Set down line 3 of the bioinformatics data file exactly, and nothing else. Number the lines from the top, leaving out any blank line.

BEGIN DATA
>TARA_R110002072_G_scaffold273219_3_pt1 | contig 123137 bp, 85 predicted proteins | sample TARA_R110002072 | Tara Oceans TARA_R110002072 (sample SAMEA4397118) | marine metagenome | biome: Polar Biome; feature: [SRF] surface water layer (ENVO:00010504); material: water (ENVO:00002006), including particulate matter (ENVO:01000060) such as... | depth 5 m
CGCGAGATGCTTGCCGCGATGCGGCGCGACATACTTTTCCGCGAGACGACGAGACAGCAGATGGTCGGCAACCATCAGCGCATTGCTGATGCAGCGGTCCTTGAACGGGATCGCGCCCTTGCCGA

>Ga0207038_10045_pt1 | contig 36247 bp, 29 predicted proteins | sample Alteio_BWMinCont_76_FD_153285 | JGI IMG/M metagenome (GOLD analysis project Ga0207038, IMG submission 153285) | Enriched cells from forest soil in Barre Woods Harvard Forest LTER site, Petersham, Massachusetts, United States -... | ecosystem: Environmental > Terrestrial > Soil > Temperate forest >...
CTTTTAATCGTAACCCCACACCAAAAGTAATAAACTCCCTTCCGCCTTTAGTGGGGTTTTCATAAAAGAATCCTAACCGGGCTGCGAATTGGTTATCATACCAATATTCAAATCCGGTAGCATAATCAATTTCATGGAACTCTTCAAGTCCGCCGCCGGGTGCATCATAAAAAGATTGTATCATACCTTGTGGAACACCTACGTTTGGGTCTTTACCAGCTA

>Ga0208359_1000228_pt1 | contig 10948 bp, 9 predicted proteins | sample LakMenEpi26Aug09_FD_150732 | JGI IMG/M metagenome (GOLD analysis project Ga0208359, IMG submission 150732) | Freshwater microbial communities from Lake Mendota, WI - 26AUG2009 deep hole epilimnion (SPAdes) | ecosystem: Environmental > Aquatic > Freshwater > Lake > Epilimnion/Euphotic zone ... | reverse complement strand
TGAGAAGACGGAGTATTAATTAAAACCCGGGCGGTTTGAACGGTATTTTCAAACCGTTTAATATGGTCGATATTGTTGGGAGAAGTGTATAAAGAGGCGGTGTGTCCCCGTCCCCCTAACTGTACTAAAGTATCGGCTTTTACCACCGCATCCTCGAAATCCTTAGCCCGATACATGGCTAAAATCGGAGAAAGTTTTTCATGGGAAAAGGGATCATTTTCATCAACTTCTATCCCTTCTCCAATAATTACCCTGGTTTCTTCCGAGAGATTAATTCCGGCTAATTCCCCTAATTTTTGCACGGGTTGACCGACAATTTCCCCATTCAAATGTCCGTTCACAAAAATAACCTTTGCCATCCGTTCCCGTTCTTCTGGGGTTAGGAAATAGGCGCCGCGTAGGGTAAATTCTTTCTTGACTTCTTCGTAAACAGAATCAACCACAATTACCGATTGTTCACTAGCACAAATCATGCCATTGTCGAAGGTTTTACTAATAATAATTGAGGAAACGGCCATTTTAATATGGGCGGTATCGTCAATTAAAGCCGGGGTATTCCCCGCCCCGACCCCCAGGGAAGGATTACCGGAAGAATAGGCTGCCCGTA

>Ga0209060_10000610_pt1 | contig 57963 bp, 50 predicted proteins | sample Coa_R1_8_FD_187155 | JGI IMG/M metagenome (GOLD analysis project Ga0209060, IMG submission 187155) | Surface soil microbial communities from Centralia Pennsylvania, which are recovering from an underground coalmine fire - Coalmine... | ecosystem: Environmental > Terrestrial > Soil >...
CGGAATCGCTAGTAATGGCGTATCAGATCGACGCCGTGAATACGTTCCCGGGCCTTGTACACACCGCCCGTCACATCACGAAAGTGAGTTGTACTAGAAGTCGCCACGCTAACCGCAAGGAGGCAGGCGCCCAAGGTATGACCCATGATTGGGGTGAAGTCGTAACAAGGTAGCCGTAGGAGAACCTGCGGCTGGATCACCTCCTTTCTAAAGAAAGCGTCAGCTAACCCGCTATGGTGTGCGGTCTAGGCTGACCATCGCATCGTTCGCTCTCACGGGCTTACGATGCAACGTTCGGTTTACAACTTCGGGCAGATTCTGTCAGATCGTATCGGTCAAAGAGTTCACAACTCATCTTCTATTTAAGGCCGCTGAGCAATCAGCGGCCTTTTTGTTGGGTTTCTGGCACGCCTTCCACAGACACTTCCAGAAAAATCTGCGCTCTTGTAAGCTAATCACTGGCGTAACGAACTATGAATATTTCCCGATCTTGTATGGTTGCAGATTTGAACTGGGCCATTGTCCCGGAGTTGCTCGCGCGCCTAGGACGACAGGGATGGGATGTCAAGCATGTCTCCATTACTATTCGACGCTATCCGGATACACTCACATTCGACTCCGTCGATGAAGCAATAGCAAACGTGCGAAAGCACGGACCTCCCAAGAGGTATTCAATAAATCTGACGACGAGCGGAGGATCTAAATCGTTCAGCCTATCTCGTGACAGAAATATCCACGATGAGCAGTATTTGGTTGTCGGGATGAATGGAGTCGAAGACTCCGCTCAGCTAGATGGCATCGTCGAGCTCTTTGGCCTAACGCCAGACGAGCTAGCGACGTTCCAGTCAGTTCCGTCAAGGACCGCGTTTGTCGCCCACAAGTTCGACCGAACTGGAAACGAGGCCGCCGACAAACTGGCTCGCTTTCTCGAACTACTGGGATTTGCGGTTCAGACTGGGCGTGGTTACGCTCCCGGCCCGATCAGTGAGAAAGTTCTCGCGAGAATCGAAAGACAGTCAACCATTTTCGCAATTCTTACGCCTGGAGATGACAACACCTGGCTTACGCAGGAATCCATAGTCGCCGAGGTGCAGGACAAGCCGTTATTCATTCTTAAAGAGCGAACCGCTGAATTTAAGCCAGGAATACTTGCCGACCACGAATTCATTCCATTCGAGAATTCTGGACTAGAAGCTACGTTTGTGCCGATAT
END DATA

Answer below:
>Ga0207038_10045_pt1 | contig 36247 bp, 29 predicted proteins | sample Alteio_BWMinCont_76_FD_153285 | JGI IMG/M metagenome (GOLD analysis project Ga0207038, IMG submission 153285) | Enriched cells from forest soil in Barre Woods Harvard Forest LTER site, Petersham, Massachusetts, United States -... | ecosystem: Environmental > Terrestrial > Soil > Temperate forest >...